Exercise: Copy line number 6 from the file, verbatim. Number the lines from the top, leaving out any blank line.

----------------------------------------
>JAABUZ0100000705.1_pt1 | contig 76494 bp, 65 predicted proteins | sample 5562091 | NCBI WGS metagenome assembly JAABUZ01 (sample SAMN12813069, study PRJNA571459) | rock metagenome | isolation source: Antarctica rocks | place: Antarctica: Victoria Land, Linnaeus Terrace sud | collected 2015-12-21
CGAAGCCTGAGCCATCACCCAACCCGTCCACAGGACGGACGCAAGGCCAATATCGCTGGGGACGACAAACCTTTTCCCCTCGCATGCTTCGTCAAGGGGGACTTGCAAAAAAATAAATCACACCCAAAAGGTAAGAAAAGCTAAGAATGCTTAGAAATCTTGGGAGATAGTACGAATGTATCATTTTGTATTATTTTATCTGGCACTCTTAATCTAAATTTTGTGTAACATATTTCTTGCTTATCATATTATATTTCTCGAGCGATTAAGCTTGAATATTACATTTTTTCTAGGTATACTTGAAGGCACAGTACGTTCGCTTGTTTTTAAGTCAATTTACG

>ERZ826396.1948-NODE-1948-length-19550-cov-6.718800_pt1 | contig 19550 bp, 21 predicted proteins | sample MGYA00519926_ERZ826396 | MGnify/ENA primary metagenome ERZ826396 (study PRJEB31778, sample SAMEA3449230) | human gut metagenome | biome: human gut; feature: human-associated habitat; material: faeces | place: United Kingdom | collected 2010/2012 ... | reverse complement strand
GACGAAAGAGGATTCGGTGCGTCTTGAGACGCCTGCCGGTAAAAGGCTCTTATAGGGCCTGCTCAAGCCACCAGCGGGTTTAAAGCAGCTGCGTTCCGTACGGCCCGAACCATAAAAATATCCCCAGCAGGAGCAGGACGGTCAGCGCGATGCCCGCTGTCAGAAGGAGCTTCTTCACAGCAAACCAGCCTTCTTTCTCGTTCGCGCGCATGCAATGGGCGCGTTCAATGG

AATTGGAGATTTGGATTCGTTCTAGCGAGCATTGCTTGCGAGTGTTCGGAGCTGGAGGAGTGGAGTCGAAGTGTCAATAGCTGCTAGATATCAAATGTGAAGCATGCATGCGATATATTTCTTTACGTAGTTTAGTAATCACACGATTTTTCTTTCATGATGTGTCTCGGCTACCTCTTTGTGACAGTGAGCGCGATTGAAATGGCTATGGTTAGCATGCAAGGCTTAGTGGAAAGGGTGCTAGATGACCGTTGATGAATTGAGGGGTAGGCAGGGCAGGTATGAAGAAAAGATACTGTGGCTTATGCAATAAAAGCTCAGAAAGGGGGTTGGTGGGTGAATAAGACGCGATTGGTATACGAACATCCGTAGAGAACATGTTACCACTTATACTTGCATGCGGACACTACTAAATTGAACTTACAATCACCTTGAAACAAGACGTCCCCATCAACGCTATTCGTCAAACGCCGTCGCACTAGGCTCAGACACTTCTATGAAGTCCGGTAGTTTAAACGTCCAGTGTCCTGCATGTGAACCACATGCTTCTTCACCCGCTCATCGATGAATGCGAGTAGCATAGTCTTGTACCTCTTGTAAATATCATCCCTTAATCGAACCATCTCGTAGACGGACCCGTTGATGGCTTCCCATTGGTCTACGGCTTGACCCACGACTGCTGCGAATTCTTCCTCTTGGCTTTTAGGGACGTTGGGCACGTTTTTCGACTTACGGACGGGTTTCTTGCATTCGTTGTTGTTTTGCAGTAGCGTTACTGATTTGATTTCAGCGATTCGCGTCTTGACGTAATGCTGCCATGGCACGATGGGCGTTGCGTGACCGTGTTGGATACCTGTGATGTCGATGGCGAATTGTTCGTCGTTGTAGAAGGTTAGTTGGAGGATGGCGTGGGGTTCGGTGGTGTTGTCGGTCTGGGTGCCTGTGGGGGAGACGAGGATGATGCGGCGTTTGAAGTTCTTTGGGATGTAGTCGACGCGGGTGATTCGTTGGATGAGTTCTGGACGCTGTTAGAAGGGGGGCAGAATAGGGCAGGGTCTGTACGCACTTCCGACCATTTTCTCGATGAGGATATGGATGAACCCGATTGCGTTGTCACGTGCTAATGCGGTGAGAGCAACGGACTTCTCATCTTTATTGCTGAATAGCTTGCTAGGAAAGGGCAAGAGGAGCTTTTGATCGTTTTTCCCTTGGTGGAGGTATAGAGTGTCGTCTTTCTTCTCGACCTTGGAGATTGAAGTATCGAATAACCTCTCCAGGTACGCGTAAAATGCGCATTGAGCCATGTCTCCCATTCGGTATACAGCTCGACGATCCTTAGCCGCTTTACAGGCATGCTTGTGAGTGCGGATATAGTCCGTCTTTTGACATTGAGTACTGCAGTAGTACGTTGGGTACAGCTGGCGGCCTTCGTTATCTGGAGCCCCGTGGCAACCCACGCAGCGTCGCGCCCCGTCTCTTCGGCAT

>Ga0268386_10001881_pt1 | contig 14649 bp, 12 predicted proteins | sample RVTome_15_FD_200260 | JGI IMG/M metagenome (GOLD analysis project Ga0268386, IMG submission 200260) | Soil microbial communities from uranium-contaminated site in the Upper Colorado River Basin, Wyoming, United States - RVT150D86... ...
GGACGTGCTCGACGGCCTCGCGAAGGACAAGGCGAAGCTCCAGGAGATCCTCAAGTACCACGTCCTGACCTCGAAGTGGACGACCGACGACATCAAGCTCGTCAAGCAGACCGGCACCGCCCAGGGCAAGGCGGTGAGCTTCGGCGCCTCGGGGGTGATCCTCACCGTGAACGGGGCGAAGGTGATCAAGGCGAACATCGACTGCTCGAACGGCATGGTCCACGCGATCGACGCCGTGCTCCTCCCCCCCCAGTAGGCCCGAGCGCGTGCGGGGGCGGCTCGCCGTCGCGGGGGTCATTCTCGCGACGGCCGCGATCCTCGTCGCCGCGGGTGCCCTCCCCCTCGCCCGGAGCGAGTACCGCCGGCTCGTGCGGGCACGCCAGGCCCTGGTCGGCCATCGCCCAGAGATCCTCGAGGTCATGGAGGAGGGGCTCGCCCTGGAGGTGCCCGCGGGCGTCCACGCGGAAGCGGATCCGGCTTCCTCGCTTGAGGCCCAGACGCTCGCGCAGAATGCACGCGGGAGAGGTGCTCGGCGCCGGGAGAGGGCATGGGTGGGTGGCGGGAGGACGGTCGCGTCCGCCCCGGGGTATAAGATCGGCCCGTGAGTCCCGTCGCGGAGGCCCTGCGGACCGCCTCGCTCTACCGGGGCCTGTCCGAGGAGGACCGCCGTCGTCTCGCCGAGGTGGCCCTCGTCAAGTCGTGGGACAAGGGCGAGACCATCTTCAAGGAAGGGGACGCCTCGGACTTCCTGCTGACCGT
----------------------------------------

>Ga0268386_10001881_pt1 | contig 14649 bp, 12 predicted proteins | sample RVTome_15_FD_200260 | JGI IMG/M metagenome (GOLD analysis project Ga0268386, IMG submission 200260) | Soil microbial communities from uranium-contaminated site in the Upper Colorado River Basin, Wyoming, United States - RVT150D86... ...